Readiness issues are a constant headache for military forces. Commanders must know exactly what assets are available when planning critical missions and an inaccurate or partially complete picture is simply not good enough.
Military asset procurement, sustainment and support has been on an evolutionary path for some years. Gone are the days of the traditional model of the military purchasing a complex asset from an original equipment manufacturer, OEM, and then taking on the responsibility of keeping that asset operational during its lifecycle.
The military has taken numerous steps up the transformational staircase since this scenario. The first stage of contractor assistance was termed as buying spares and repairs from the OEM. Following that, the risk and availability associated with supporting an asset throughout its military lifecycle has increasingly involved industry assistance. The generally accepted model for procuring and supporting military equipment is now on a performance-based logistics, PBL, basis.
PBL strategies work well when applied to particular assets, or components of assets such as engines and other complex parts. But these service-based agreements can be taken to another level, what we at IFS deem Total Asset Readiness, when it comes to force-wide asset mobilisation.
This next evolution is geared to putting in place a clear and consistent framework across a military fighting force. Disparate reporting mechanisms and software systems can be consolidated with an all-encompassing solution to track asset readiness, giving commanders a clear real-time view of the assets at their disposal, in the context of the mission they need to complete. Here are five key areas which must be focused on in order to achieve Total Asset Readiness.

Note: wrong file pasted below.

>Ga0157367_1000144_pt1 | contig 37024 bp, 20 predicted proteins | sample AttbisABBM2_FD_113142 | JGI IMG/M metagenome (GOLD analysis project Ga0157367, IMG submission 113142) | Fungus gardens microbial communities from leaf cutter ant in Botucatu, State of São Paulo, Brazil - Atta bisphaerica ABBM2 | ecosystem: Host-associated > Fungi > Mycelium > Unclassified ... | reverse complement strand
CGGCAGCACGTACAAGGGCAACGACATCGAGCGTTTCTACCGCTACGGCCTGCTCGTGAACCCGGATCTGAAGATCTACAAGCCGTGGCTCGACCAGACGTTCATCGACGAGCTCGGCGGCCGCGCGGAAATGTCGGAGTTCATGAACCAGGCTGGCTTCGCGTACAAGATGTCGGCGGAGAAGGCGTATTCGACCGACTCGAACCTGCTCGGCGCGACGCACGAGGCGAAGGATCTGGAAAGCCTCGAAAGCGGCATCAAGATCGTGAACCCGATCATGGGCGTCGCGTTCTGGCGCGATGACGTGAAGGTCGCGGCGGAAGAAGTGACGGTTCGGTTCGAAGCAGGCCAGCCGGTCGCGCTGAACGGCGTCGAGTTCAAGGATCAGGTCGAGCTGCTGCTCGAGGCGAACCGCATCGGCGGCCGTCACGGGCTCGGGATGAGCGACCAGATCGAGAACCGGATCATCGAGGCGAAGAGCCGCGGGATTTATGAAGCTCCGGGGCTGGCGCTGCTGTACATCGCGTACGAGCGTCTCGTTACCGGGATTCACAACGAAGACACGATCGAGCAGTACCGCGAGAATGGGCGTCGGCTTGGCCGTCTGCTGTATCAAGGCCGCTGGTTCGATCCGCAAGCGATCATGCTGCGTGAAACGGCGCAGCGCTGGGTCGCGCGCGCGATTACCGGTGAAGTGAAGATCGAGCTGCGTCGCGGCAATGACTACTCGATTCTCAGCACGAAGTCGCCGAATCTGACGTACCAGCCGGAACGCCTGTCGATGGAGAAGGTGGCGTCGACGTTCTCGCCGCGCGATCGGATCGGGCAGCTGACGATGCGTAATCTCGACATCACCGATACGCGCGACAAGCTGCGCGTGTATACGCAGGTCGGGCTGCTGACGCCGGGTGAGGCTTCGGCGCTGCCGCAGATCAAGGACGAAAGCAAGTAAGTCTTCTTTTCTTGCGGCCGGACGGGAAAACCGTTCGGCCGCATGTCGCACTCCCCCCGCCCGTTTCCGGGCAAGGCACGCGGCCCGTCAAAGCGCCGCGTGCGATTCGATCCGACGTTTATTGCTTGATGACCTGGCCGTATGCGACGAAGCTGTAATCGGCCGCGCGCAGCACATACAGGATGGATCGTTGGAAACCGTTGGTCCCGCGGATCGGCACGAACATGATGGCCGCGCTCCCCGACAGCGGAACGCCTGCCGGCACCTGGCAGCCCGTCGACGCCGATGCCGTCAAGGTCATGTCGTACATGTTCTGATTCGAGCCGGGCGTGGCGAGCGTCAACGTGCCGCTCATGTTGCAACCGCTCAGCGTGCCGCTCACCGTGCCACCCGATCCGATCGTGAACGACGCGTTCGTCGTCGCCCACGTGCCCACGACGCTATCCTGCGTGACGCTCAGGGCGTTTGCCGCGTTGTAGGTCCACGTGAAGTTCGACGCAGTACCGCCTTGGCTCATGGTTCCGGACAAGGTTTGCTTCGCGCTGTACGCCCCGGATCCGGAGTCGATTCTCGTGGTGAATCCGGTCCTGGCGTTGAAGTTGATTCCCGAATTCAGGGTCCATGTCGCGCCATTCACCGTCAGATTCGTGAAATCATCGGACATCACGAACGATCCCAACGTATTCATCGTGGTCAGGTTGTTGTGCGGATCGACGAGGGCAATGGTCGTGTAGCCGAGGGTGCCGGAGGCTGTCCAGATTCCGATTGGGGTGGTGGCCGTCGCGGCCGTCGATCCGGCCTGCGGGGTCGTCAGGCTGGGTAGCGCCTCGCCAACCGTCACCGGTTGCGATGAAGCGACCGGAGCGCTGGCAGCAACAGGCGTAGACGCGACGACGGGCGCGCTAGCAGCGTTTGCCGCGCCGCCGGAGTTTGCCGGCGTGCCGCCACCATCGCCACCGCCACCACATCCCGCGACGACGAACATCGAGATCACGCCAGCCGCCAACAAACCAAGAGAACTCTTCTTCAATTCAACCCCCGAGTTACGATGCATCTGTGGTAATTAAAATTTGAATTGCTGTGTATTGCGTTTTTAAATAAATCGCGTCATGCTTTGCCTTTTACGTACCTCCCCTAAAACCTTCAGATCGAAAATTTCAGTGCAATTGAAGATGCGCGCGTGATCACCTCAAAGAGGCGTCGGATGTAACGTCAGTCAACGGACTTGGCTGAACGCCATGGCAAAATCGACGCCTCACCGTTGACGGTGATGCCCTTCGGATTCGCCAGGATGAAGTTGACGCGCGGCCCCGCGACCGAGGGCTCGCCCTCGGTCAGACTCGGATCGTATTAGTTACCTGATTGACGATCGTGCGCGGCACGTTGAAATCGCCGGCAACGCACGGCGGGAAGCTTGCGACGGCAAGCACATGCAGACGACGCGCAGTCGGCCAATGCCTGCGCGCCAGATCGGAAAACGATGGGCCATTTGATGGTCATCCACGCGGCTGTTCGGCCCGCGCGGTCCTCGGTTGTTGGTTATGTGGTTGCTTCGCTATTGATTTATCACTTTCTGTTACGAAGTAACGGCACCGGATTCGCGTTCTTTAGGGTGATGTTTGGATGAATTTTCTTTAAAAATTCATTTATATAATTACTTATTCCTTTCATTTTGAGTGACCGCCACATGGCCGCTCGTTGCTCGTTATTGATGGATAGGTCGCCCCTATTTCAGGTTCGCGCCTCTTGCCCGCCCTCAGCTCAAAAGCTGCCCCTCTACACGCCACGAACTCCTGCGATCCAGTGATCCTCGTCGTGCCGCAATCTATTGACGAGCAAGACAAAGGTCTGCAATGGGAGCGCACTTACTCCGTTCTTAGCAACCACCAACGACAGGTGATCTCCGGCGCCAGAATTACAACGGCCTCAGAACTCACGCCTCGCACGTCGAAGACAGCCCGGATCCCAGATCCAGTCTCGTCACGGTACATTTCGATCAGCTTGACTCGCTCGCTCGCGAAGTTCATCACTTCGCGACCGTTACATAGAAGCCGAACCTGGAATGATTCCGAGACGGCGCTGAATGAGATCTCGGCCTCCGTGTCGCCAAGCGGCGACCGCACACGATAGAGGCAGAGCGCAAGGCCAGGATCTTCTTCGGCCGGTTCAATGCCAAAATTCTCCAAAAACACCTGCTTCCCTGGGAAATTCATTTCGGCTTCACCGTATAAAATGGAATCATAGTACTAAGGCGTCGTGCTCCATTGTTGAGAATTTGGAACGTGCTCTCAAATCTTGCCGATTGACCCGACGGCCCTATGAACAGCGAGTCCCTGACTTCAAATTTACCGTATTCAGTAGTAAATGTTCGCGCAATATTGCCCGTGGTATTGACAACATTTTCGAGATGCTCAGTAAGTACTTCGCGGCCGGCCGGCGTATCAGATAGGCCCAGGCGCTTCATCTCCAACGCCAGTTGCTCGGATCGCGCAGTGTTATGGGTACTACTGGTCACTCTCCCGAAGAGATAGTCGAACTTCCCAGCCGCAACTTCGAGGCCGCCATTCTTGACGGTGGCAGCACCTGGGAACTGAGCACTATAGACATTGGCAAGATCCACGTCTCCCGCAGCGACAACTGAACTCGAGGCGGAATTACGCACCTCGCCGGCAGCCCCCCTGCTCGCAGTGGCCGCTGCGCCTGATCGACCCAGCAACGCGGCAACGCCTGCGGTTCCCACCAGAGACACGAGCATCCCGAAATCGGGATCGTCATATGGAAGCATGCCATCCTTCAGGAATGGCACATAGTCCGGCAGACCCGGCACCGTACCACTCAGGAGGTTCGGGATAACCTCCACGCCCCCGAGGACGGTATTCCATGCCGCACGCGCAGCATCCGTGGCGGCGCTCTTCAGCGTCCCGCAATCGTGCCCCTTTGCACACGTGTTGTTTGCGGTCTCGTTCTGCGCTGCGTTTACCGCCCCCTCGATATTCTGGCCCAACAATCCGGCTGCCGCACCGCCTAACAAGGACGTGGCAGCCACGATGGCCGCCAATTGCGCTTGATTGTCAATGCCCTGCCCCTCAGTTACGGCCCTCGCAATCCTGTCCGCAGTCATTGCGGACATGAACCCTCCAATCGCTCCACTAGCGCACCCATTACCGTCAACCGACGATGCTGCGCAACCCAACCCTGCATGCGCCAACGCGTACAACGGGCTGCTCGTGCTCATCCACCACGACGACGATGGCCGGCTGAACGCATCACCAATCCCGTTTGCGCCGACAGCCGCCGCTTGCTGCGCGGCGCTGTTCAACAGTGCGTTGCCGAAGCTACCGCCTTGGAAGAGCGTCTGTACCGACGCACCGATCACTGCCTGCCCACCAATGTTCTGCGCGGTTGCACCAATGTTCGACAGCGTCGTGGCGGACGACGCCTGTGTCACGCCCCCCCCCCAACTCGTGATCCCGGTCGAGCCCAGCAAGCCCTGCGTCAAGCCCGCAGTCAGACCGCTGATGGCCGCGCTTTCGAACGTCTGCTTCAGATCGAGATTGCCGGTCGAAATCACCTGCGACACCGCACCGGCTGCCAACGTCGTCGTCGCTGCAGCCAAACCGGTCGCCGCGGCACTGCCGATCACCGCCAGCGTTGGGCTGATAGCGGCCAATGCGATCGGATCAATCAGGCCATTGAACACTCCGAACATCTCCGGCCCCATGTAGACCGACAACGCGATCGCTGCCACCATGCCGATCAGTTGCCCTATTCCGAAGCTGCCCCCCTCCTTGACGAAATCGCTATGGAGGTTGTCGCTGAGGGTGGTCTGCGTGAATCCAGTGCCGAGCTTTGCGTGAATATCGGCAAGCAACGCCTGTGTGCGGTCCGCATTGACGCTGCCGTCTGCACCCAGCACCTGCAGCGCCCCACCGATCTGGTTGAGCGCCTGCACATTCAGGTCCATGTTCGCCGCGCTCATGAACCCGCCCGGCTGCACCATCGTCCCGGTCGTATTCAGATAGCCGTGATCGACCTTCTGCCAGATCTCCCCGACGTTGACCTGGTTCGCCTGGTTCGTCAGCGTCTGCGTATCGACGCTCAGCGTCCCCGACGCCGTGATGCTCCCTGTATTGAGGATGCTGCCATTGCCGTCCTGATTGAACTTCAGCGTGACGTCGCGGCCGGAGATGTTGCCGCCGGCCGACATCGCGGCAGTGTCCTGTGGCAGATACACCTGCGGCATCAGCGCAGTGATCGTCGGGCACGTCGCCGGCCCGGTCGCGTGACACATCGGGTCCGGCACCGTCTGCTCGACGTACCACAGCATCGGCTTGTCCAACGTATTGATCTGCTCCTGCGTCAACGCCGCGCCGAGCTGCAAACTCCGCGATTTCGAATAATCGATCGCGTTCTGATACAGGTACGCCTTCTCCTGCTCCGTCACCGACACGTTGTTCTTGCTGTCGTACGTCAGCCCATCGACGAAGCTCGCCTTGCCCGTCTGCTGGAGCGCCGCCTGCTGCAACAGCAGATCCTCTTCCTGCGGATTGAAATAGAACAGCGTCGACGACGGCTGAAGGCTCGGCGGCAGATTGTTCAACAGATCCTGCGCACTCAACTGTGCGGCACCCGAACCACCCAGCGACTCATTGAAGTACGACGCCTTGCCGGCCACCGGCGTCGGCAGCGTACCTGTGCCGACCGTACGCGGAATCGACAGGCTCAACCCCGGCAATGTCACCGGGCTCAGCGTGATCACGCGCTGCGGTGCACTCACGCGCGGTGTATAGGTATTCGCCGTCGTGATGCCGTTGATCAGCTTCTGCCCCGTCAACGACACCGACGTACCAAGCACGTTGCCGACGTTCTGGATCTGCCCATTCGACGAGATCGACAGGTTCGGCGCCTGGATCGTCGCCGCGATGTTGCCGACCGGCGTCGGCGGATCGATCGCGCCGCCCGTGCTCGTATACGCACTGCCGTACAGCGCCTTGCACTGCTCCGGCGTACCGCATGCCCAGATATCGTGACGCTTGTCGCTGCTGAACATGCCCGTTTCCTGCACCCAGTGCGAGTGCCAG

According to Deloitte, the rise of Industry 4.0 technologies will have a hugely positive effect on asset readiness, bringing a new approach to availability based on real-world data. The US Navy has adopted a framework to leverage technology such as artificial intelligence, Internet of Things, predictive analytics, and blockchain. Meanwhile the US Air Force has prioritised use of predictive analytics to address a slide in readiness across its fleet of 5,400 aircraft.
IoT-enabled sensors on individual components provide a huge data set on the exact status of a given asset wherever it is a subsystem such as an aircraft engine can provide terabytes of data in a single flight. By analysing this data stream with AI, machine learning functionality in enterprise software, real steps can be taken to make the maintenance of connected assets more predictive than ever before.
But these data-producing assets will often be deployed in a disconnected setting, in a hostile environment without forward infrastructure and often with an essential mandate to keep operational security. In this case, software infrastructure must also be configured to support such disconnected operations that means aggregating, consolidating and storing data and technical records to be sent once connectivity is re-established.
- Disparate reporting mechanisms and software systems can be consolidated with an all-encompassing solution to track asset readiness.
- The US Navy has adopted a framework to leverage AI, IoT, predictive analytics, and blockchain.
- IoT-enabled sensors on individual components provide a huge data set on the exact status of a given asset.
- Software infrastructure must be configured to support disconnected operations.
Matt Medley of IFS highlights the five must-haves to transform different streams of information into one infrastructure platform to achieve Total Asset Readiness.